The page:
Two Men at Milber Hill Fort (for Andy Brown)
A thread of smoke ties us
to the stead at Defnasburh
six miles west – not by way
of spiralling buzzards
or the serpentine lanes
of your Ordnance Survey,
but by the given line
of travelling rain clouds.
Slowly we scalped these hills
pushed back the wolf packs
and kept darkness at bay
by fire, ditch and palisade.
We named the unknown
tagged otter and weasel alike
stripped and revealed the streams;
felled and burned the oaks.
Today two men trace around
the circles of our enclosure,
map and book in hand.
Four deer rise out of the ground
then fade like old language
through black spindles of birch
and tongues of new ransoms
in these early hours of spring.
At our sycamore edge a gate opens,
and through the picket fence
of a bungalow back garden
a shirtless man, damp with labour,
brings a barrow of cuttings
to dump between the flint heads
and fly-tipped refrigerators
into our starving holloway.
What is that? Above the road hum?
Above the tapping of a yaffle,
the high nagging of a sprung lark,
the Doppler phase of horse flies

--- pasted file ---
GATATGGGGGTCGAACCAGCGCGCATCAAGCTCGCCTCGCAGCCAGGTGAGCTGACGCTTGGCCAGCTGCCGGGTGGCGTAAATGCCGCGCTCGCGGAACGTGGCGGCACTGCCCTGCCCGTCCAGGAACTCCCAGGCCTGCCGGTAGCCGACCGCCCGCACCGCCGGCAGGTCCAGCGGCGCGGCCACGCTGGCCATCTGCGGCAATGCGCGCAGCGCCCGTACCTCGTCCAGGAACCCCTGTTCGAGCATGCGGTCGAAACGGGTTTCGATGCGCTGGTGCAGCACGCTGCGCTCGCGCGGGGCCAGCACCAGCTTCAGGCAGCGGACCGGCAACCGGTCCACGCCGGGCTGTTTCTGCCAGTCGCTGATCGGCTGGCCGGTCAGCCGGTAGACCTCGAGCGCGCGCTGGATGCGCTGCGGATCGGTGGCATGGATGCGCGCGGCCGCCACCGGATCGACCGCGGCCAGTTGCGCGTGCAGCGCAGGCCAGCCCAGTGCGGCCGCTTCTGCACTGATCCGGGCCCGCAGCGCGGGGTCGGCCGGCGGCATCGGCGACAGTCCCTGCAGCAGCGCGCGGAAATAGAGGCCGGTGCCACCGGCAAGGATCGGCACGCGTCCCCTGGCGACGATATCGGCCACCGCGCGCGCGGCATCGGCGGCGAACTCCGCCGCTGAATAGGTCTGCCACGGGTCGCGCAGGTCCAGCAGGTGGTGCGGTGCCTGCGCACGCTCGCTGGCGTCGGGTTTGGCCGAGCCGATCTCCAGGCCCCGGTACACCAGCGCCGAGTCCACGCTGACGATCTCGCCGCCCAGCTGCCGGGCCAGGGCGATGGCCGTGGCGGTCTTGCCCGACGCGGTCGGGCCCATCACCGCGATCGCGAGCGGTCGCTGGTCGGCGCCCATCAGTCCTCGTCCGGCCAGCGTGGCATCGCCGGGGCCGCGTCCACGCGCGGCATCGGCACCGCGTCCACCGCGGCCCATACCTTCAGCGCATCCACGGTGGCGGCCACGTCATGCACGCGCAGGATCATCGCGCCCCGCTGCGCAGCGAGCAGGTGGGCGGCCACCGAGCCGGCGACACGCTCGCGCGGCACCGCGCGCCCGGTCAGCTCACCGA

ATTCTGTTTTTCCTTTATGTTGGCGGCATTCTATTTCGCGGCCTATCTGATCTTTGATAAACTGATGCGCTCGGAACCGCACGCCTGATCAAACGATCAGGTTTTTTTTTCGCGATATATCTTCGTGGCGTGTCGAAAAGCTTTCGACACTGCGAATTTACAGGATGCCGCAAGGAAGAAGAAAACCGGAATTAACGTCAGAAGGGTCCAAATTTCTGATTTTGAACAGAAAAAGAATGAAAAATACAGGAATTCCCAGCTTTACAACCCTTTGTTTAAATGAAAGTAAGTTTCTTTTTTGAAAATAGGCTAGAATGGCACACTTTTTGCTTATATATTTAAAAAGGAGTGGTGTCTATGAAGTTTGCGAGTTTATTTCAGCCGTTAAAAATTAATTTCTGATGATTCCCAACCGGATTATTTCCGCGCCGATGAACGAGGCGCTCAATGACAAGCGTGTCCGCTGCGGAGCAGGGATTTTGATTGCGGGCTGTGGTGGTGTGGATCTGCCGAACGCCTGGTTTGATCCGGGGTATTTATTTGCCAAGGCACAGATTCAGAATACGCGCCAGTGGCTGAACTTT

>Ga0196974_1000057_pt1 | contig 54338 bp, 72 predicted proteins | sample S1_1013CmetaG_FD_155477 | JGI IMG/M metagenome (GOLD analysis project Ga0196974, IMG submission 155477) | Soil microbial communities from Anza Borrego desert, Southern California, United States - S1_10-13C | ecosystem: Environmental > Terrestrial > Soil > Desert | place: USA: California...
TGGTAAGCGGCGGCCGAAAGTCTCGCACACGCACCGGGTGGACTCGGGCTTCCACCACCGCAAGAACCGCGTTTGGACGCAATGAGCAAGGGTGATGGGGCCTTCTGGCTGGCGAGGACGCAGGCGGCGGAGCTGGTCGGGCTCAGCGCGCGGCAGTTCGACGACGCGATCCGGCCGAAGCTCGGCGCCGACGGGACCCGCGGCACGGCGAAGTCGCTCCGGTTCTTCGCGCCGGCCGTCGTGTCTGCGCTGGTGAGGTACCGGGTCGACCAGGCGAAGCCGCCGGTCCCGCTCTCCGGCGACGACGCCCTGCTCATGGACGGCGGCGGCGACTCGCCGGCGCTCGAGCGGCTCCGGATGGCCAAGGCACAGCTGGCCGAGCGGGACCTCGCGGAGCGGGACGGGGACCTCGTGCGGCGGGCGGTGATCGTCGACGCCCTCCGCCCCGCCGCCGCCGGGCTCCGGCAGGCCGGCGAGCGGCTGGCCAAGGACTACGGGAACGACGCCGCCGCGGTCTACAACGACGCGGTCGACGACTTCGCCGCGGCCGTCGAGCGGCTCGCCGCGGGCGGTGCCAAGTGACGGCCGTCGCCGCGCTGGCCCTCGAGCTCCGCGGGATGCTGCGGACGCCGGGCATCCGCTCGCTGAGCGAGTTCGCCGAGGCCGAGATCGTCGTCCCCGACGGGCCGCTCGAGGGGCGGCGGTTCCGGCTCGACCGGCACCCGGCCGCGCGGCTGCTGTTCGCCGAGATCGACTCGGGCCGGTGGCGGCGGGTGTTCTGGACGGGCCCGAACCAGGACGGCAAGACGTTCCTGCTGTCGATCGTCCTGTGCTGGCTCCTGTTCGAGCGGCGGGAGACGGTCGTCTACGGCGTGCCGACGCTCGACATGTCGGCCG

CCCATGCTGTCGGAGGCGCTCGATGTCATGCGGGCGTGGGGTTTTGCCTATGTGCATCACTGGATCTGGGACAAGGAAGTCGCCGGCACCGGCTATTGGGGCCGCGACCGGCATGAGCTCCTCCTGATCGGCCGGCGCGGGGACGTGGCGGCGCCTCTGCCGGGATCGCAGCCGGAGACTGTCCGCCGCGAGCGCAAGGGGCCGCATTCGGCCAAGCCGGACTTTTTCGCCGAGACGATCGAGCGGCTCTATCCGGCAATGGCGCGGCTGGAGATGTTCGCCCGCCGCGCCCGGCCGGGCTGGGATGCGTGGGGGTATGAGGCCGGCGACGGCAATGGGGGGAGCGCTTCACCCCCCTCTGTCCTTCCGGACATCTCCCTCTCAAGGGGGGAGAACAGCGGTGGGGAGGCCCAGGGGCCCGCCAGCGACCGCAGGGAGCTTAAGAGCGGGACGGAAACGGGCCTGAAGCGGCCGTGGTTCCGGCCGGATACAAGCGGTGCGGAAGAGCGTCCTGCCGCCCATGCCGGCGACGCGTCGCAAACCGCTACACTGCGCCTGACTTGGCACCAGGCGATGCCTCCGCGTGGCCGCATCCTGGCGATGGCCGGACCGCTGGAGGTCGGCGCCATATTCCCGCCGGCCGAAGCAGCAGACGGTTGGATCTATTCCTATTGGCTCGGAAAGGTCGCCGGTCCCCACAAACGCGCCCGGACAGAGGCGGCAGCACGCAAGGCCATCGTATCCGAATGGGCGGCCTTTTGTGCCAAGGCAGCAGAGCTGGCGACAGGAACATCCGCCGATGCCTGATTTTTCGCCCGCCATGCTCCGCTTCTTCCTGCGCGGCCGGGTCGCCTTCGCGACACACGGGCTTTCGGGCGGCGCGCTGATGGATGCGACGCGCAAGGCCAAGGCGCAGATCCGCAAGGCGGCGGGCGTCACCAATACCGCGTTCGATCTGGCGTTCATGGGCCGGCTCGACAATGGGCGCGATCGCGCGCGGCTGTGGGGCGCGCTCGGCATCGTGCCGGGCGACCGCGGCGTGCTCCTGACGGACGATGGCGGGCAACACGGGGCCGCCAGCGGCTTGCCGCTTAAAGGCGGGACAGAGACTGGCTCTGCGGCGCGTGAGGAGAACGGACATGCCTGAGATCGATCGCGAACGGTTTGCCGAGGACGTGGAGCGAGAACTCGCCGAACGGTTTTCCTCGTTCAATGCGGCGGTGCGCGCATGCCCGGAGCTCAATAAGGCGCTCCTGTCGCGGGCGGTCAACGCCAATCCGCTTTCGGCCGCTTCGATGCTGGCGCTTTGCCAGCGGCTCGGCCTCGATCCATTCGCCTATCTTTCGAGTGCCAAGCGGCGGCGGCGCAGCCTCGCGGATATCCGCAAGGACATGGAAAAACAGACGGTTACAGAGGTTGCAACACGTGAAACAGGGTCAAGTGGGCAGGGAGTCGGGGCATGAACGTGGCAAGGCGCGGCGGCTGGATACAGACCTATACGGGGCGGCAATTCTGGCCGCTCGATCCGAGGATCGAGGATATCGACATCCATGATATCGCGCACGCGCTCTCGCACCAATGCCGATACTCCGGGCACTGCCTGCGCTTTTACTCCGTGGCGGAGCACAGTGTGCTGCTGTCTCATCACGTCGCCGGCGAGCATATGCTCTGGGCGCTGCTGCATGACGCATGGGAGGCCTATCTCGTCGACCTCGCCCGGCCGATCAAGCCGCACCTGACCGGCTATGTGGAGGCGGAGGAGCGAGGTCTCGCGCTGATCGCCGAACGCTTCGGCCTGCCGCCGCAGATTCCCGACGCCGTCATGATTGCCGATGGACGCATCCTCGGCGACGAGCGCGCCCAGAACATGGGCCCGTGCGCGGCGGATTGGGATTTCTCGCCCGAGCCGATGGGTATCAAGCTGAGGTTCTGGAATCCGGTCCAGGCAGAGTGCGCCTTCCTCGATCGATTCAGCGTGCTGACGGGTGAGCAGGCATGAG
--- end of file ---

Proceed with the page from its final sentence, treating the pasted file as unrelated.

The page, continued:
hungering around your head –
the clack clack clack clack
of one flint knapping on another.
It seeps out of the ground as clear
as words from a museum headset.
Clack clack clack. Arrowheads: shark fins,
sharp teeth. Blades to cleave a skull.
Sparks to light a pluck of dry grass
brittle and thin as ancient hair.
Last summer the bracken caught light
and fire trucks closed the Torquay road.
Kids playing with the old magic
holding plastic lighters to skinny twigs.
Then, when the flames were doused
and the undergrowth burnt away,
kicking the ash exhumed new flints,
grey as the flat eyes of the dead,
and two men with detectors came
to address the unclothed cadaver,
waving their devices side to side
like priests performing a funeral rite.